Smoking is bad.
Of course, the most immediate thought that comes into people’s minds about the badness of smoking is the health effects. Health effects are a legitimate concern, and it is worthwhile to spend a few minutes discussing that aspect. However, for this post, I am interested in two moral objections to smoking – ways in which a smoker should understand that they are not only being impractical, but they are contributing to harm to others.
Tobacco companies make their product to take advantage of some facts easily understood in the context of desire utilitarianism. It takes advantage of the fact that future desires cannot influence present-day action. An agent acts so as to fulfill the more and stronger of his current desires, given his beliefs. The only way a future desire can influence a current action is if the agent has a current desire that future desires are fulfilled.
Even with such a desire, the current desire that future desires are fulfilled are in conflict with other desires. A desire for sex. A desire for high-calorie food. An aversion to pain.
A desire to smoke.
So, this desire that future desires are fulfilled can easily be outweighed by other current desires. When that happens, the agent who obtains the fulfillment of the more and stronger current desires, ends up with future desires being thwarted.
Tobacco companies have invested huge amounts of money making sure that their product creates a current desire that can outweigh any desire that future desires are fulfilled. This is precisely how they are able to bring about the slow and agonizing deaths of countless people for a profit. The desire that future desires be fulfilled is the champion of preventing those future slow and agonizing deaths, and they are up against a laboratory-engineered desire for a nicotine high (or, more precisely, a current aversion to nicotine withdraw).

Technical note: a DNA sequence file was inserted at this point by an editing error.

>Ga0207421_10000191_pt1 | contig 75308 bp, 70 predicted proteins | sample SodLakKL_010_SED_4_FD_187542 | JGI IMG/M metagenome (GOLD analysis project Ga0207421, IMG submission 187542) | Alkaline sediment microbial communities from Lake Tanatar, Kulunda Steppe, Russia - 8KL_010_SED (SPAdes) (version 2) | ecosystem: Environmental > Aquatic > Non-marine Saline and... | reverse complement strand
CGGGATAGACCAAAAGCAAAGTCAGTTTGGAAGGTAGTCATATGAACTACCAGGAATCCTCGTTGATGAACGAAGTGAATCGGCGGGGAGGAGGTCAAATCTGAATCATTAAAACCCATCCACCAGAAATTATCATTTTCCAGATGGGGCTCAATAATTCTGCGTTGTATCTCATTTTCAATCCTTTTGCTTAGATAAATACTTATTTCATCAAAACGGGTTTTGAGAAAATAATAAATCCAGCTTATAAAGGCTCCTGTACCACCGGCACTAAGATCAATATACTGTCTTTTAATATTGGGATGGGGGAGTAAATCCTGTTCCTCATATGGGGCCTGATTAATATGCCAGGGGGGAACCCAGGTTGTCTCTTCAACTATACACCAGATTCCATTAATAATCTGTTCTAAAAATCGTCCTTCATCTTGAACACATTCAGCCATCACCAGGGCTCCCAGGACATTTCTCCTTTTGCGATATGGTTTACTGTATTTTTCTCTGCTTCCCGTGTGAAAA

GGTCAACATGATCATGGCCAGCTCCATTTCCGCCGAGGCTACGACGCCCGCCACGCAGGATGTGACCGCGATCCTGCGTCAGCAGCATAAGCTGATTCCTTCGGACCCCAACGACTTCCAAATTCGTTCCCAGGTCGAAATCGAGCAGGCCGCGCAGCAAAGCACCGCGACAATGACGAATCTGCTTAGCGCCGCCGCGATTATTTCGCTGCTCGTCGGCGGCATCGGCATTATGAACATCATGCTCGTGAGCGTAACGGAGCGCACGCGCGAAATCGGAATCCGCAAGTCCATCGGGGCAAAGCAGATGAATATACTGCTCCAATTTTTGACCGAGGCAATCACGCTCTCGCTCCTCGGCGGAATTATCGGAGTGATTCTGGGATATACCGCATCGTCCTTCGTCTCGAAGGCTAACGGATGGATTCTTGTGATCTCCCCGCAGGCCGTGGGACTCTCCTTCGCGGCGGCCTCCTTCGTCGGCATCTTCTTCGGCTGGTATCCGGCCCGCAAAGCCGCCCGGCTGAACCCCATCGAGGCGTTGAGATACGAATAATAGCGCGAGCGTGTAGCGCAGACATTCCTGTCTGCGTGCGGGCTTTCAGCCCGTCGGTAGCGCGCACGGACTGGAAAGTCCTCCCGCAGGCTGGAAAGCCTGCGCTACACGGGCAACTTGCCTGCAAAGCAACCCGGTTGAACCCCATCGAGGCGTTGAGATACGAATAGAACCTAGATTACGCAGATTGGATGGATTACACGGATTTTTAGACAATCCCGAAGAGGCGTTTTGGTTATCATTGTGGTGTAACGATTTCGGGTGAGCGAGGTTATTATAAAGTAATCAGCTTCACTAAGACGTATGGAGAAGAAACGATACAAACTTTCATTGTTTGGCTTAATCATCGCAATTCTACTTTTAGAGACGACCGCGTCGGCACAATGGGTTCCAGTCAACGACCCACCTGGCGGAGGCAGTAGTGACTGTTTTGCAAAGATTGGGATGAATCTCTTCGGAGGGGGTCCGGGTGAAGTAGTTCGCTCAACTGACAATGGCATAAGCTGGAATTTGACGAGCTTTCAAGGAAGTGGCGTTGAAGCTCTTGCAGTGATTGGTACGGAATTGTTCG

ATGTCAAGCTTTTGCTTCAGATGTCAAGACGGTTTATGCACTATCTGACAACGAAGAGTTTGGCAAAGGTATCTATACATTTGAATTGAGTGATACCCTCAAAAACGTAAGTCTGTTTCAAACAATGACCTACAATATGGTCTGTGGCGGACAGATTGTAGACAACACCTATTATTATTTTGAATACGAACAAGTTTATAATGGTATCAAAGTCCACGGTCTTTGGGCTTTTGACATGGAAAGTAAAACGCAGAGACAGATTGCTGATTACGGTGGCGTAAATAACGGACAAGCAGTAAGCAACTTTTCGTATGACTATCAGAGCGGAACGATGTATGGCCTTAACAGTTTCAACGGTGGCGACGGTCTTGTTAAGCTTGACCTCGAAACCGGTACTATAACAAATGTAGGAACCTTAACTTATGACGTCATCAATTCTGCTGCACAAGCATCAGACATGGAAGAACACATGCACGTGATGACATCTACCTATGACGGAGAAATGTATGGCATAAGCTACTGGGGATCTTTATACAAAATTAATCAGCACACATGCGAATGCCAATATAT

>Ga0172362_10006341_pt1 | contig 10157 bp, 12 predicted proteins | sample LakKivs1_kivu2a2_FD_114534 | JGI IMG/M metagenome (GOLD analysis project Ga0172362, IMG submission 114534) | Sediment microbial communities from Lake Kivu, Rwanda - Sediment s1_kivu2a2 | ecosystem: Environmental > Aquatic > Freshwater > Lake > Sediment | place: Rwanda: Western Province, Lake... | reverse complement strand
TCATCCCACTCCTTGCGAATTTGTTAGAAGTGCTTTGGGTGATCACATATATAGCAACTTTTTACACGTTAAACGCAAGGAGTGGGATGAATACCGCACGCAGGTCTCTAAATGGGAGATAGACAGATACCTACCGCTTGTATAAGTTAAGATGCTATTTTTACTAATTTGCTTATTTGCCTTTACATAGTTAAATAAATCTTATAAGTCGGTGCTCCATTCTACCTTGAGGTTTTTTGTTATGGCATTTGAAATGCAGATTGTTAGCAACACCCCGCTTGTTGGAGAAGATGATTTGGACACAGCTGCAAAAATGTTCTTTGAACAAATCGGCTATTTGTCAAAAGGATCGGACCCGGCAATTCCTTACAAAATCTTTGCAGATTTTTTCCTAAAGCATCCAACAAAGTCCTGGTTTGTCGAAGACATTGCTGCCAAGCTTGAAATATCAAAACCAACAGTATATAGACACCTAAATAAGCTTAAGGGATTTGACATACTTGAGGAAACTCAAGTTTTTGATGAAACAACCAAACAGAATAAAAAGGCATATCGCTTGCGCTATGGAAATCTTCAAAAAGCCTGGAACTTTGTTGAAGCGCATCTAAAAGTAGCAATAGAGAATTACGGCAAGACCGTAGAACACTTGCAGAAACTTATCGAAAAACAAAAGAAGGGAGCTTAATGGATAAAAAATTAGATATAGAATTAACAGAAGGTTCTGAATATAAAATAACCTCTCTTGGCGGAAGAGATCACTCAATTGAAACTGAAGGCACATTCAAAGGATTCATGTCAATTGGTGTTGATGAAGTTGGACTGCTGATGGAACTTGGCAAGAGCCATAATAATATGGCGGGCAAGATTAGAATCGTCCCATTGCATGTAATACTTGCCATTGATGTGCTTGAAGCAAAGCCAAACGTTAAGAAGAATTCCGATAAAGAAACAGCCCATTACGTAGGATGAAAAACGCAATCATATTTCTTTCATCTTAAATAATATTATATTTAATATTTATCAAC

We are looking at an industry full of people who, quite literally, imposes a slow and agonizing death on millions of people every year, for money. And not a lot of money either – at least not once it gets split up each person takes their share. Even the people at the top are inflicting slow and agonizing deaths on millions of people for just a few million dollars. An estimate, admittedly drawn off the top of my head, is that the leaders of these organizations bring about one agonizing death per dollar.
This is where the moral dimension comes in.